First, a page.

A registry is defined as an organized system that uses observational study methods to collect uniform data to evaluate specific outcomes for a population defined by a specific disease, condition or exposure that serves one or more predefined scientific, clinical or policy purposes.[8],[9] The snakebite registry could aim to collect the minimum set of data related to snakebite across the nation through an electronic data capture system, including information regarding all kinds of snakebite, clinical features, administration of ASV, adverse effects following administration of ASV, systemic complications and outcomes in terms of cure, mortality and disability of snakebite victims who receive treatment from healthcare facilities. This information could be used to enhance understanding of factors that affect both clinical response to envenomation and response to various treatment modalities. The registry would provide good-quality, reliable and representative information for policy-makers and clinicians[8] and could contribute immensely to clinical research. India has the experience of successfully implementing registries for cancer, burns and birth defects, which provide estimates of these conditions and guide policy decisions and contribute to improved outcomes.[10],[11]

We recommend establishing a hospital-based snakebite registry across India to better characterize snake envenomation and thereby contribute to improving outcomes, planning preparedness and research.

Conflicts of interest. None declared

 
  References Top

1.
World Health Organization. Guidelines for the management of snakebites. 2nd ed. New Delhi:WHO Regional Office for South-East Asia; 2016.  Back to cited text no. 1
    
2.
Mohapatra B, Warrell DA, Suraweera W, Bhatia P, Dhingra N, Jotkar RM, et al. Snakebite mortality in India: A nationally representative mortality survey. PLoS Negl Trop Dis 2011;5:e1018.  Back to cited text no. 2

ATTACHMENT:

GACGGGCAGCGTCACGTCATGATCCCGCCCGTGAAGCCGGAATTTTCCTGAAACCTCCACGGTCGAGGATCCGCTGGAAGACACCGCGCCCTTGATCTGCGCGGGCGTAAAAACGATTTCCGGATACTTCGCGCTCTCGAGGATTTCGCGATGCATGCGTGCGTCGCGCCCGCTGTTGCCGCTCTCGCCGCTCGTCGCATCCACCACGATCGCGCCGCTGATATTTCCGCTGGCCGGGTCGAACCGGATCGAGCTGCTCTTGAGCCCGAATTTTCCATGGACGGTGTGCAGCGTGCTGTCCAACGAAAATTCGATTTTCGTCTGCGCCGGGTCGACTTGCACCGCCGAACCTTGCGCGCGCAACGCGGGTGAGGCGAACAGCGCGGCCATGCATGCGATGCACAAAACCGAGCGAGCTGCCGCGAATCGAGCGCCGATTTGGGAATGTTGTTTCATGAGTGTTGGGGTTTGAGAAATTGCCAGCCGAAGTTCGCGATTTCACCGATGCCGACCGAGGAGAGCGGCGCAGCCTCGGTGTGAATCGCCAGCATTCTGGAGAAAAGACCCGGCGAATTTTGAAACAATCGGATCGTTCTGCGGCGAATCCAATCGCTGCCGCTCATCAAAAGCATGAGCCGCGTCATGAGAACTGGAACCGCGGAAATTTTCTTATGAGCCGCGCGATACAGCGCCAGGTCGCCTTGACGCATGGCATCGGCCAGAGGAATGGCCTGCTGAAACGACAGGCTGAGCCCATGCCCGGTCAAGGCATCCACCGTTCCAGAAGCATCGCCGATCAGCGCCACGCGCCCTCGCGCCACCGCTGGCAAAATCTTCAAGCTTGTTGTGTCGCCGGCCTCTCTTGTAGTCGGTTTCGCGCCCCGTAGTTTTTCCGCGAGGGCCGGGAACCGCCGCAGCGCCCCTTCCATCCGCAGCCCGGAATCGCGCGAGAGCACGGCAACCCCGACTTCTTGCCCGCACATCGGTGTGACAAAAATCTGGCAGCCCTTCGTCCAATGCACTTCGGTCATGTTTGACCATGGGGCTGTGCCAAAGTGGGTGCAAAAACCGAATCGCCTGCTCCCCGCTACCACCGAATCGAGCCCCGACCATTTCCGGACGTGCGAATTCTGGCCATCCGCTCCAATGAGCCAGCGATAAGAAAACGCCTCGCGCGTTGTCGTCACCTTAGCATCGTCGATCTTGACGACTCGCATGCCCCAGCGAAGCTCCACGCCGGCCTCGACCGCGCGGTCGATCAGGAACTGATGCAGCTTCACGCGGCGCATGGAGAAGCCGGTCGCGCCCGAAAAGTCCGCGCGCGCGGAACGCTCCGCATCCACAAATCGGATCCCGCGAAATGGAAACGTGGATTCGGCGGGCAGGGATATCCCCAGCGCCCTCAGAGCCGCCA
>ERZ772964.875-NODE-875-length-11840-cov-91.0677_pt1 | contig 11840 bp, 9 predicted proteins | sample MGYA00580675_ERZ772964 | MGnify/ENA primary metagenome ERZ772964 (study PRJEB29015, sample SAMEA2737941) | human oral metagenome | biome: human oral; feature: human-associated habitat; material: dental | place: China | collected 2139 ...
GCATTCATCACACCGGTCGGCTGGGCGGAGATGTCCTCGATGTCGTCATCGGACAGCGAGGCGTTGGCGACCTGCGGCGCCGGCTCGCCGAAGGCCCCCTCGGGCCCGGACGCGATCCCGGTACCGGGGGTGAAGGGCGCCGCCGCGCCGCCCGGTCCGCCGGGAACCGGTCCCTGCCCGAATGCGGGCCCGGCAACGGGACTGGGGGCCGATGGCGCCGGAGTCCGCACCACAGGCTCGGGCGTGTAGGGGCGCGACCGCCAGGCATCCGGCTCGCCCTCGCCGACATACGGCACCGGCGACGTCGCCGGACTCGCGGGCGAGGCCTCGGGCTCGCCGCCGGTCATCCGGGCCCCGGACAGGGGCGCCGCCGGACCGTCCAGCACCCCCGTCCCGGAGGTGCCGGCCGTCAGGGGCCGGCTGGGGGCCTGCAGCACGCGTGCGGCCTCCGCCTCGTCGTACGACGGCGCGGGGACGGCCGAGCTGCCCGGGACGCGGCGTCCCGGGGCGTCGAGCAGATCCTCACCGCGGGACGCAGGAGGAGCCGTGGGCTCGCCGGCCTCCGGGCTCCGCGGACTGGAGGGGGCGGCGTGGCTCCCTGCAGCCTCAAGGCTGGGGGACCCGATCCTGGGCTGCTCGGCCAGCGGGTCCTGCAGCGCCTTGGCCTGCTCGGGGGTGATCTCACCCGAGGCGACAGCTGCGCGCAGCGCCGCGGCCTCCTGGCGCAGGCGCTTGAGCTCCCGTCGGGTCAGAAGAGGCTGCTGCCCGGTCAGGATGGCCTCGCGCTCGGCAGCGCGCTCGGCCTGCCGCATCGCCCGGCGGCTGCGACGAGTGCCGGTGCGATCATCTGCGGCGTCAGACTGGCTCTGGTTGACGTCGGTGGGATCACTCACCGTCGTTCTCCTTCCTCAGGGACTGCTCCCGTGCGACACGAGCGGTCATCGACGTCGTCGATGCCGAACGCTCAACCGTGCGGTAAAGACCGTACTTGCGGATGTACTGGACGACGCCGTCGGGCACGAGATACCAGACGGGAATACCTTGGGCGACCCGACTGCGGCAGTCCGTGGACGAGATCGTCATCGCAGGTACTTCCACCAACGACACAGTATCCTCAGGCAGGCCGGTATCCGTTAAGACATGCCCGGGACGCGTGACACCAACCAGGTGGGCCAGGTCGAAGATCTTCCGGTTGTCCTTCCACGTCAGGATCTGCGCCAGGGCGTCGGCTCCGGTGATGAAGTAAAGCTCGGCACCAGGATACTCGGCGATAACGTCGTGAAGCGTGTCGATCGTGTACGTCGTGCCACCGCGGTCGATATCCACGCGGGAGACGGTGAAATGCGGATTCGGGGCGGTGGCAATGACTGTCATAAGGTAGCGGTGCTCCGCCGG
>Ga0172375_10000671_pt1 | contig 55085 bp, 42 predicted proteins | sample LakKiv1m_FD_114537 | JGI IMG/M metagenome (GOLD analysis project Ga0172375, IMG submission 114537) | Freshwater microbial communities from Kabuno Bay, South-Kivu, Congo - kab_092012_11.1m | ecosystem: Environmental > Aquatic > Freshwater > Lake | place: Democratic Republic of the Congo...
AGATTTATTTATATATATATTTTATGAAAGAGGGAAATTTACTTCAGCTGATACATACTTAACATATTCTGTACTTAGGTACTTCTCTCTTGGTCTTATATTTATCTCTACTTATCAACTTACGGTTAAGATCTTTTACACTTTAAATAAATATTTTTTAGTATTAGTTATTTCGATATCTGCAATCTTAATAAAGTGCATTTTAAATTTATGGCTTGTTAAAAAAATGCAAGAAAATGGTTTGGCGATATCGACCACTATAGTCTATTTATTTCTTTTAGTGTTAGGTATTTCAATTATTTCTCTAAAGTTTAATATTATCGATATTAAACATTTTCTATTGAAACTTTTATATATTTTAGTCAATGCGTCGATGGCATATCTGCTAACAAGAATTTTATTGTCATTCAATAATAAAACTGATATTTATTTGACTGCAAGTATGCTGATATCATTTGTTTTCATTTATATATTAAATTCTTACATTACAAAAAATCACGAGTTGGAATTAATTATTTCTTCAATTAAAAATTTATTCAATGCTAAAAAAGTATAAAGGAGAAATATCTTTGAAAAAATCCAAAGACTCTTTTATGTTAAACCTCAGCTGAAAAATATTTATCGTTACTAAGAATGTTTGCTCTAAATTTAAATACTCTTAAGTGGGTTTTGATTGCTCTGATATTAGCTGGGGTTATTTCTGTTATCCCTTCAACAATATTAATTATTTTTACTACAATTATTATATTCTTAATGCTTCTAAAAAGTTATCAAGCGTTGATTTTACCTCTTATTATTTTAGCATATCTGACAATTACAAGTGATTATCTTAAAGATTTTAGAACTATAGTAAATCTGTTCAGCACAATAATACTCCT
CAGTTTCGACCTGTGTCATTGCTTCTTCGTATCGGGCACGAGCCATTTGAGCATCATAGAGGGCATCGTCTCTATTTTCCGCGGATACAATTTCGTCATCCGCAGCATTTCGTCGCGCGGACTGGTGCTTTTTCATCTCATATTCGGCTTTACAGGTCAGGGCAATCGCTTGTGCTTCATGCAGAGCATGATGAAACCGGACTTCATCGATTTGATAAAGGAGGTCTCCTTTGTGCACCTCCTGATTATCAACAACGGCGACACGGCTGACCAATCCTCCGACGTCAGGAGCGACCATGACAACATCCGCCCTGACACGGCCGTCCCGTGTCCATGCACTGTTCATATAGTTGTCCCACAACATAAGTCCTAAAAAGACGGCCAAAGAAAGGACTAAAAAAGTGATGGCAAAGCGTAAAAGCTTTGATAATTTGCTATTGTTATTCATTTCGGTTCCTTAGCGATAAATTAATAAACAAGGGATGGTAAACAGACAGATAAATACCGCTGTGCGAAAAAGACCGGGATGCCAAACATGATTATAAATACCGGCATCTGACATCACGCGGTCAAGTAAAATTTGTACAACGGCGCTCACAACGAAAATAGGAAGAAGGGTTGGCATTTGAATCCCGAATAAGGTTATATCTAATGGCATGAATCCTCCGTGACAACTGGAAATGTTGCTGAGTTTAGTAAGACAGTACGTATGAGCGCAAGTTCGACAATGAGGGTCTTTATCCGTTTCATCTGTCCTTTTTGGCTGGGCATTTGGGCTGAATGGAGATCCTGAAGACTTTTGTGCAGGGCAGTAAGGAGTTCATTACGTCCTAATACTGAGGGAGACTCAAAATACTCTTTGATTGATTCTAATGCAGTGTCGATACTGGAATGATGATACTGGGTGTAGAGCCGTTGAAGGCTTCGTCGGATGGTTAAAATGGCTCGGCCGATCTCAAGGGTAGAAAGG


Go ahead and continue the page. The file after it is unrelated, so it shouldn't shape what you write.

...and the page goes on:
3.
Alirol E, Sharma SK, Bawaskar HS, Kuch U, Chappuis F. Snake bite in South Asia: A review. PLoS Negl Trop Dis 2010;4:e603.  Back to cited text no. 3
    
4.
Ministry of Health and Family Welfare. Management of snake bite: Quick reference guide. New Delhi:Government of India. Available at www.nhm.gov.in/images/pdf/guidelines/nrhm-guidelines/stg/Snakebite_QRG.pdf (accessed on 1 Oct 2018).  Back to cited text no. 4
    
5.
Shivanthan MC, Yudhishdran J, Navinan R, Rajapakse S. Hump-nosed viper bite: An important but under-recognized cause of systemic envenoming. J Venom Anim Toxins Incl Trop Dis 2014;20:24.  Back to cited text no. 5
    
6.
Majumder D, Sinha A, Bhattacharya SK, Ram R, Dasgupta U, Ram A. Epidemiological profile of snake bite in south 24 Parganas district of West Bengal with focus on underreporting of snake bite deaths. Indian J Public Health 2014;58:17–21.  Back to cited text no. 6
    
7.
World Health Organization. Snakebite envenoming: A strategy for prevention and control. Available at https://apps.who.int/iris/bitstream/handle/10665/ 324838/9789241515641-eng.pdf (accessed on 16 Jul 2019).  Back to cited text no. 7
    
8.
School of Public Health and Preventive Medicine. Registry Science Handbook. Melbourne:Monash University; 2010. Available at www.monash.edu/__data/ assets/pdf_file/0003/935184/registry-science-handbook.pdf (accessed on 1 Oct 2018).  Back to cited text no. 8
    
9.
Gliklich RE, Dreyer NA, Leavy MB. Planning a registry. Agency for Healthcare Research and Quality (US); 2014. Available at www.ncbi.nlm.nih.gov/books/ NBK208631/ (accessed on 3 Nov 2018).  Back to cited text no. 9
    
10.
India Birth Defects Registry Data 2010 – ICBDSR | GHDx. Available at http:// ghdx.healthdata.org/record/india-birth-defects-registry-data-2010-icbdsr (accessed on 18 Feb 2019).  Back to cited text no. 10
    
11.
Indian Council of Medical Research–National Centre for Disease Informatics and Research. Available at http://ncdirindia.org/ (accessed on 18 Feb 2019).  Back to cited text no. 11